Saturday, April 13, 2024

Critical Vulnerabilities In Autonomous Vehicle LiDAR Systems

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This comprehensive analysis of nine commercially available LiDAR systems, including both first-generation and newer models, offers 15 new insights that could shape the future design and manufacturing of autonomous vehicles. 

A research team led by the University of California, Irvine has uncovered significant vulnerabilities in Light Detection and Ranging (LiDAR) technology, which is widely used in autonomous vehicles for navigation. The study, conducted in collaboration with Japan’s Keio University, revealed how lasers can be used to deceive LiDAR systems into detecting non-existent objects or failing to recognize real ones, leading to potentially dangerous situations such as unwarranted braking or collisions.

The research team examined nine commercially available LiDAR systems, including both first-generation and newer models, and discovered safety deficiencies in all of them. This comprehensive investigation resulted in 15 new insights that could inform the design and manufacture of future autonomous vehicle systems.LiDAR is a crucial technology used in robotic taxis operated by companies like Google’s Waymo and General Motors’s Cruise, as well as in consumer vehicles from Volvo, Mercedes-Benz, and Huawei. The study highlighted a specific attack called “fake object injection,” where first-generation LiDAR systems can be tricked into perceiving non-existent hazards, such as a pedestrian or another vehicle, leading to unnecessary emergency braking.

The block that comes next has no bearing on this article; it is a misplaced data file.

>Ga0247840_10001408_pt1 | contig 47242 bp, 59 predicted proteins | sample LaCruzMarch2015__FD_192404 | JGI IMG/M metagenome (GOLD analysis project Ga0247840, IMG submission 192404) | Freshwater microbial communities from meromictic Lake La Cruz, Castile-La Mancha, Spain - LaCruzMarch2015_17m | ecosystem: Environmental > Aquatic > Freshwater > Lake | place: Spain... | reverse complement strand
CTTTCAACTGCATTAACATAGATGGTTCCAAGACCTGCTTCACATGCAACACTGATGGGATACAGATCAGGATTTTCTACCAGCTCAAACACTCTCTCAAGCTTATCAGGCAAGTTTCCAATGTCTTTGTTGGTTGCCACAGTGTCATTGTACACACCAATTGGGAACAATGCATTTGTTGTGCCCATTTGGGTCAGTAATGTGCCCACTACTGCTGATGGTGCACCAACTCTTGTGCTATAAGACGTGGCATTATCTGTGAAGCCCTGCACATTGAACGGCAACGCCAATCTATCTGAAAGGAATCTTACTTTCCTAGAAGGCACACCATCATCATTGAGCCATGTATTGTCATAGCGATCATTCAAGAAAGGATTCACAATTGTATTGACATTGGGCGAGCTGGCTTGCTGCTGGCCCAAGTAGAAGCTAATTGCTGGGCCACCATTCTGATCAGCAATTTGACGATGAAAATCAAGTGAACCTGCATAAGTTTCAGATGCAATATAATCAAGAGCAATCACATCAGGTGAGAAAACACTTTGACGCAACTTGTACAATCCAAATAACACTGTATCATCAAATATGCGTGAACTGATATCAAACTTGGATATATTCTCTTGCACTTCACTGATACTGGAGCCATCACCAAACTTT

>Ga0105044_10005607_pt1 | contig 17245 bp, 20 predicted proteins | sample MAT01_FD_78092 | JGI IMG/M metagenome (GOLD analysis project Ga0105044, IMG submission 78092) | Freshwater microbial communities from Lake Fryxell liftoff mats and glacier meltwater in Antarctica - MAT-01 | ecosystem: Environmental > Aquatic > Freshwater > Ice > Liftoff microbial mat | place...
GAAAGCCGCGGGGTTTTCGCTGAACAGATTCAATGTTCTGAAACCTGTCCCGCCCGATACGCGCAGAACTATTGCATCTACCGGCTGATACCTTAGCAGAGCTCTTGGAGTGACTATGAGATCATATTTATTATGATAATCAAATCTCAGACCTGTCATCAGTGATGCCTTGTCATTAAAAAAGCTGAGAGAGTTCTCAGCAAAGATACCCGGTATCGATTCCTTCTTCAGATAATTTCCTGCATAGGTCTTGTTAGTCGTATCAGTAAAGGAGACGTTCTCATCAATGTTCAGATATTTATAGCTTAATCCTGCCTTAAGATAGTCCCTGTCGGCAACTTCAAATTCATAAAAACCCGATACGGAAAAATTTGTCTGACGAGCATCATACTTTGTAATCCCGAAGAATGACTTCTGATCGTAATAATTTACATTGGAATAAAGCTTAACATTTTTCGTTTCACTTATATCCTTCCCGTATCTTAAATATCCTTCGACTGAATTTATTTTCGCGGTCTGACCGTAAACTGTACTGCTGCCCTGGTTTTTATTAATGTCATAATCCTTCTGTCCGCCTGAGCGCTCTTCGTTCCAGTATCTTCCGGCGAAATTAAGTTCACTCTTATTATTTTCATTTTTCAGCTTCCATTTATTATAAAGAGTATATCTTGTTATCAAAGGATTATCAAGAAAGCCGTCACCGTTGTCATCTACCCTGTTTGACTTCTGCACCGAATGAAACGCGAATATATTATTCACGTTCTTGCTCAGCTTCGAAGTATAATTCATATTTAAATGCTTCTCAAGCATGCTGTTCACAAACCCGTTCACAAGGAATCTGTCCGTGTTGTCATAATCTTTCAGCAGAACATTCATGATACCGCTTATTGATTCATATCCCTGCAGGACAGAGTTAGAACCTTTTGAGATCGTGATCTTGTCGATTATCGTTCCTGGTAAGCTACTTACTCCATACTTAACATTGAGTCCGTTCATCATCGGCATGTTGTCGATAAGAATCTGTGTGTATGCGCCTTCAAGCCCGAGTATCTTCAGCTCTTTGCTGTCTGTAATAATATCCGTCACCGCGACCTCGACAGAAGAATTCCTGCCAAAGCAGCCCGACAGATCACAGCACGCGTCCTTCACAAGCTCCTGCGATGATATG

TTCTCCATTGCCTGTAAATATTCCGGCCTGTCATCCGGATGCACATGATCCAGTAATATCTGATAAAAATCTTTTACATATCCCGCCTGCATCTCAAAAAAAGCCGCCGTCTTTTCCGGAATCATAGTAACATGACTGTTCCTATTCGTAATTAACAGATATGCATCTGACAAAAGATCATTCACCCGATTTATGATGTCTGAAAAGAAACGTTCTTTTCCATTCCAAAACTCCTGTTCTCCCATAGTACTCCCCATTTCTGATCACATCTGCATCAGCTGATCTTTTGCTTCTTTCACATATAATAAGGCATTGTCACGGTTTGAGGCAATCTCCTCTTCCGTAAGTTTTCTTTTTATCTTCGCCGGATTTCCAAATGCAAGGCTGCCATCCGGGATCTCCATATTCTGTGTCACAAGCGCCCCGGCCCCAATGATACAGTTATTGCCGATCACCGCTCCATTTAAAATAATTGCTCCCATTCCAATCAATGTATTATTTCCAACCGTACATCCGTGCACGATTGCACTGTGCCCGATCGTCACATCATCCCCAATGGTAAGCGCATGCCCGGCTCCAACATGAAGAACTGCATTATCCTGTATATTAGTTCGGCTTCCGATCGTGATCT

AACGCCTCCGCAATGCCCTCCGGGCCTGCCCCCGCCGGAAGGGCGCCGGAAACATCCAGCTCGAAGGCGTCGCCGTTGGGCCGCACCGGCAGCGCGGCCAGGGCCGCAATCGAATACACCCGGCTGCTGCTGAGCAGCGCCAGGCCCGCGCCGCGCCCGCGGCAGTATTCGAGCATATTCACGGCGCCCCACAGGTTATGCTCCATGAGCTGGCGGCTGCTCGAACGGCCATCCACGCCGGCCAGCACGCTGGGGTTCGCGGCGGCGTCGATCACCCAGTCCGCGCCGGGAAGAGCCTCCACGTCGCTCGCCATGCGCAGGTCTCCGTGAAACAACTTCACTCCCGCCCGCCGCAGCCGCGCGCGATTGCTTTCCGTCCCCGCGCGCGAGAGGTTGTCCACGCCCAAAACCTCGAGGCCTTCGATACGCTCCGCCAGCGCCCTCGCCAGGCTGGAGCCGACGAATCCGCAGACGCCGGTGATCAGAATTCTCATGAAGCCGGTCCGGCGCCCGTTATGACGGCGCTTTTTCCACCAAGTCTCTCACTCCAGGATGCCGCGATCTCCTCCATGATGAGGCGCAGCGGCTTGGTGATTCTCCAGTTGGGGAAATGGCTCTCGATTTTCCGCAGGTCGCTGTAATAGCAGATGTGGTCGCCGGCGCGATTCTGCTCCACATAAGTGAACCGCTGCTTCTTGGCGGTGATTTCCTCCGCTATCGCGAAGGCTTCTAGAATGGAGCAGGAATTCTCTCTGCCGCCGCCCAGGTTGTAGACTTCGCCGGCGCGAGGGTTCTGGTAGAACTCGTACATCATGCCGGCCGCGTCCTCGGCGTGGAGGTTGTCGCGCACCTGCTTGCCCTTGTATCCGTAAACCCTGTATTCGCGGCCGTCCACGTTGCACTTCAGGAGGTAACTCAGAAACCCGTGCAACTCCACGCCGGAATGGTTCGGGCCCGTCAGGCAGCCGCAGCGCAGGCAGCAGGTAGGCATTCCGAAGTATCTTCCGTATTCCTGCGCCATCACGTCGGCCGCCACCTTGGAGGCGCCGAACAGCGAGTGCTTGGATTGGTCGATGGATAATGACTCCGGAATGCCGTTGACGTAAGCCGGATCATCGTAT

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Although newer-generation LiDAR systems have implemented measures like timing randomization and pulse fingerprinting to counteract these attacks, the researchers devised a novel method using a custom laser and lens apparatus to hide real cars from the LiDAR sensors. This alarming capability to spoof fake cars and pedestrians or make real cars disappear from the autonomous vehicle’s perception could directly trigger unsafe driving behaviors, including emergency brakes and front collisions. Senior co-author Qi Alfred Chen, UCI assistant professor of computer science, emphasized the unprecedented strength of these attack capabilities on LiDAR sensors, underscoring the need for further research and development to enhance the safety and reliability of autonomous vehicle technology.

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